The Cure At 28: Back In Vogue, With A Little Help From Their Friends

Band's return to popularity was boosted by longtime fans in high places.

Don't blame producer Ross Robinson if the Cure's new, self-titled album is heavier than fans of the classics Kiss Me, Kiss Me, Kiss Me or Wish might have hoped. According to bandleader Robert Smith, Robinson -- responsible for some of Korn and Slipknot's hardest fare -- asked him to tone it down.

"I actually thought the album turned out far less heavy than I envisioned it," Smith said. "When we hooked up with Ross Robinson, I had this idea of making the all-time heaviest record that the Cure would ever make. But Ross sort of likes the melodic, pop side of the band, as well as the more emotional side."

Smith was also surprised at the autonomy Robinson, who said for years that his lifelong dream was to produce a Cure album, gave to the band.

"He allowed us the freedom to put what we wanted on the album. I was expecting him to be much more hard-nosed about how he wanted the record to sound, but it wound up just sounding like a Cure record."

Not only does the The Cure, which debuted last month on the Billboard albums chart at #7, sound like a Cure record, it sounds like lots of them. Some of the album's 11 tracks recall past phases of the 28-year-old band, which has evolved from a poppy punk group to brooding goth touchstones. "Lost" is an anthem for confused adolescents set amid a soundscape of hollow, swirling sounds reminiscent of 1980's 17 Seconds. "Us or Them" contains the angry guitar freak-outs found on 1989's Disintegration. And the single, "The End of the World," captures the dreamy pop simplicity of 1979's Boys Don't Cry, while also sounding remarkably like indie-rock pioneers Pavement.

But perhaps even more amazing than Smith putting on his best Steven Malkmus is the singer lending his vocals to Blink-182's "All of This," a track from the band's latest album. Don't act too amazed at the collaboration, however: Smith sees nothing strange about a patently gloomy, pale-faced Brit hooking up with a Southern California pop-punk trio.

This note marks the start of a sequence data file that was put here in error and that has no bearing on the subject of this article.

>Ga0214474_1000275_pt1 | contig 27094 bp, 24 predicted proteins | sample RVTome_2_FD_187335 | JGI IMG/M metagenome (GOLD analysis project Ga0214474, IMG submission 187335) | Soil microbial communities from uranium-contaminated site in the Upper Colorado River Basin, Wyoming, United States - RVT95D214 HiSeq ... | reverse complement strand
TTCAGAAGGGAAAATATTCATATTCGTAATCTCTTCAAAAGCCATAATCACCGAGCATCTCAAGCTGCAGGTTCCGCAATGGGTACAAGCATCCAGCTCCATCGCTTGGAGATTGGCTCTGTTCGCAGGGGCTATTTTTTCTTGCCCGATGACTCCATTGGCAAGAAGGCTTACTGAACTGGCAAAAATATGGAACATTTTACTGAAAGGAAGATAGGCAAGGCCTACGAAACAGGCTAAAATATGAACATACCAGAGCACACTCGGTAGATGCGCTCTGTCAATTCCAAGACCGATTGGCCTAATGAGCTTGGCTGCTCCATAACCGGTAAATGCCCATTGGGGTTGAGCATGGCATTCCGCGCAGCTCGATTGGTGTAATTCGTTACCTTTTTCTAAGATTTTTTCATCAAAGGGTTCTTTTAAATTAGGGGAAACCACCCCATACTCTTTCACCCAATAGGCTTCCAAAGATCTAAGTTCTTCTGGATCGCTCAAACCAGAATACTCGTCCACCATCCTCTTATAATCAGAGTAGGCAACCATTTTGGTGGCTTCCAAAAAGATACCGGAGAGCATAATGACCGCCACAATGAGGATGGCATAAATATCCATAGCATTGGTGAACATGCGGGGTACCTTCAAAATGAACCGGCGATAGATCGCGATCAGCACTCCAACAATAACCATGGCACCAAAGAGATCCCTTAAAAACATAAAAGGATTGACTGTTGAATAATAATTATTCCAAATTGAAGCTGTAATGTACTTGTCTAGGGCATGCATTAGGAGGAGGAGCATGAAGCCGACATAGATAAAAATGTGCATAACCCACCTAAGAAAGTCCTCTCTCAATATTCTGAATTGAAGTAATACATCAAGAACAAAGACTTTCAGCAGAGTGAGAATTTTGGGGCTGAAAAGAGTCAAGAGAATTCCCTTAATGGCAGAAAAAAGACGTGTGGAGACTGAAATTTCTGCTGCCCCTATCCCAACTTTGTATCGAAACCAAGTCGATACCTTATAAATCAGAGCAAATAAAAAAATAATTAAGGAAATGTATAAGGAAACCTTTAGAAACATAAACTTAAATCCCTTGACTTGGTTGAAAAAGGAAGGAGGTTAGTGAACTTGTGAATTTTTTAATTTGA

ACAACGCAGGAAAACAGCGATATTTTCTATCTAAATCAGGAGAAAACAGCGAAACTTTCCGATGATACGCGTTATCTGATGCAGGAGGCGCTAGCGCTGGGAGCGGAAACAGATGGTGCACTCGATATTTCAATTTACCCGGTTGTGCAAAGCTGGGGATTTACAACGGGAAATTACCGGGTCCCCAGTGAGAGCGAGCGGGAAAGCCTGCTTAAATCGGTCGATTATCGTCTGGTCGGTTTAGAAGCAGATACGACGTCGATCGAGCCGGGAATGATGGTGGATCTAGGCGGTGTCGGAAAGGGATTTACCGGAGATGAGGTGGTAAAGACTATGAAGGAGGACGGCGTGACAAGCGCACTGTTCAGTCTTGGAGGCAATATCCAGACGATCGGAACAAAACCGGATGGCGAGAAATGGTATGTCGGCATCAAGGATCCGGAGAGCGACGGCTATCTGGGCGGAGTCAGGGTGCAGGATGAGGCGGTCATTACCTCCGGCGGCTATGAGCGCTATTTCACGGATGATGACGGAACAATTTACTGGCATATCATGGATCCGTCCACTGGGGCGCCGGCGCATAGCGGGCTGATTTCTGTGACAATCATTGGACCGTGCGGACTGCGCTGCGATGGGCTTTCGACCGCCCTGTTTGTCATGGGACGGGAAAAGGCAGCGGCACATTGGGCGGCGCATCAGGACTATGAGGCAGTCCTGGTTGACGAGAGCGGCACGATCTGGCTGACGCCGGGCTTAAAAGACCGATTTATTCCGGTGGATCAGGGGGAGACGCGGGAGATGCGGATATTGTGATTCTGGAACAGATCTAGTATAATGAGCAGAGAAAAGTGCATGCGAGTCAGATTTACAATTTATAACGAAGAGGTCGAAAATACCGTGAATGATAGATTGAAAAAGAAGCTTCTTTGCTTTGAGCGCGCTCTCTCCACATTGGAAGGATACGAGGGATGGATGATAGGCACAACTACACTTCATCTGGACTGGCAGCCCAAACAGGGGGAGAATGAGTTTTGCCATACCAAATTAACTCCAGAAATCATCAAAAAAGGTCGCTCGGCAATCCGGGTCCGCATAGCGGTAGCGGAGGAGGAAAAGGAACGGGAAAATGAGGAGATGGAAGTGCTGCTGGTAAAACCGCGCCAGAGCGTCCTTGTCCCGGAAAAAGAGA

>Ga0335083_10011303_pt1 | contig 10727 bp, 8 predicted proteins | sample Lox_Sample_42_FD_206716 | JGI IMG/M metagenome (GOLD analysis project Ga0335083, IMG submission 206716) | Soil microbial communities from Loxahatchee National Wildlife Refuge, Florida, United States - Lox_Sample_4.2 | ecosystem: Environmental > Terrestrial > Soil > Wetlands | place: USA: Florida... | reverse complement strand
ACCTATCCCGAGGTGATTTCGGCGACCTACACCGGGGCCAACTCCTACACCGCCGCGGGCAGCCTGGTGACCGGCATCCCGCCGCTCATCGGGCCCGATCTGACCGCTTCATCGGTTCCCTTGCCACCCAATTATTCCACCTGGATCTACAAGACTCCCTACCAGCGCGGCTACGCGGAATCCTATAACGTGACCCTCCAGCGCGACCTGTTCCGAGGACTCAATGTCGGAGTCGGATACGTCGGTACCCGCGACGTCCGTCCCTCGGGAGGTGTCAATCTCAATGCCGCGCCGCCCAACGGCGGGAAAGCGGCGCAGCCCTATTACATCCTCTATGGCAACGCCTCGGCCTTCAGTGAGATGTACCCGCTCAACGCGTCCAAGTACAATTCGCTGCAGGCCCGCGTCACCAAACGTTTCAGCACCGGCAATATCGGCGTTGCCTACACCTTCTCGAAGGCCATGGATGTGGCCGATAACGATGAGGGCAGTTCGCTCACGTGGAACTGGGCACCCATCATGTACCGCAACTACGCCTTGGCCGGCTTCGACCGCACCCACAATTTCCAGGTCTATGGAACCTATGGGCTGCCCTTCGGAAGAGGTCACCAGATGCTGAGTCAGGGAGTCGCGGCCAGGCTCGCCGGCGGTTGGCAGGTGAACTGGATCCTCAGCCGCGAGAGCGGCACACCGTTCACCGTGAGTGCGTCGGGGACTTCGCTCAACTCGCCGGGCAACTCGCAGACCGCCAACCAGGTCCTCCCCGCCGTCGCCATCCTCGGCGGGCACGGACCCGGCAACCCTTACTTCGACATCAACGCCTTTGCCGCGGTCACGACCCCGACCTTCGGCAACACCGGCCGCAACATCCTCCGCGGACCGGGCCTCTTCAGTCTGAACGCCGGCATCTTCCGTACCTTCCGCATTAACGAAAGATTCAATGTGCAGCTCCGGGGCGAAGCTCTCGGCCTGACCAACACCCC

"I was irritated by some of the people around me who were saying, 'You can't do that. It's Blink,' " Smith said. "They weren't allowing the band to develop. I can remember what happened to us after the first album. I wanted us to become something else, and we got an awful lot of stick from certain sections of the media about how we weren't supposed to do something different."

Fans have been seeing many different shades of the Cure at this summer's Curiosa festival, which winds down August 29 in Sacramento (see "[article id="1489868"]At Cure's Curiosa Fest, Stiffness, Old Hits, Inappropriate Black Suits Abound"[/article] ). Smith himself chose the lineup, which also includes Interpol, the Rapture and Mogwai on all dates and Head Automatica, Thursday and Auf De Maur at select shows. Even before The Cure was released, the band had become in vogue after many new bands, several of which are on the festival, cited them as a major influence. While not disputing his band's influence -- other groups admire the Cure's vitality and longevity most of all, Smith said -- the singer doesn't agree with the accusations of musical thievery that have been directed at some of the new rockers.

"You'd be very hard pressed to draw any kind of musical connection between Muse, Mogwai and Head Automatica," he said. "These are hugely different-sounding bands. People are saying the Rapture sound like the Cure, but they don't at all. That's nonsense. I can hear bits in some of the bands, but in turn, [the Cure's new album] was influenced by some of them. I thought Thursday's album was really, really good. It blew me away when I heard it. It made me want to make a record that had some of that aggression to it."

As far as the tour itself, Smith said it's going "fabulously" despite some initial trepidation from promoters skeptical of a nationwide tour headlined by an "underground" band that's been around for a quarter-century and supported by groups whose audience largely lies in the major metropolises of New York, Chicago, and Los Angeles.

"At one stage, when we were suggesting doing this, we were getting a bit of pressure from promoters who were nervous about the lineup because, at the time, the Lollapalooza sales were very shaky," Smith explained. "They wanted us to add some bigger names to the bill. But Lollapalooza doesn't make any difference to us. It doesn't work that way.

"This tour is the most fun I've had in years," he added. "It far exceeded my expectations. Everyone watches each other. Everyone's mingling before and after and staying up very late."

Remaining Curiosa tour dates, according to the Cure's Web site:

  • 8/17 - Englewood, CO @ Coors Amphitheatre

  • 8/18 – West Valley City, UT @ USANA Amphitheatre
  • 8/21 - George, WA @ The Gorge
  • 8/24 - Chula Vista, CA @ Coors Amphitheatre
  • 8/25 - Phoenix, AZ @ Cricket Pavilion
  • 8/27 - Carson, CA @ Home Depot Center
  • 8/28 - San Francisco, CA @ SBC Park
  • 8/29 - Sacramento, CA @ ARCO Arena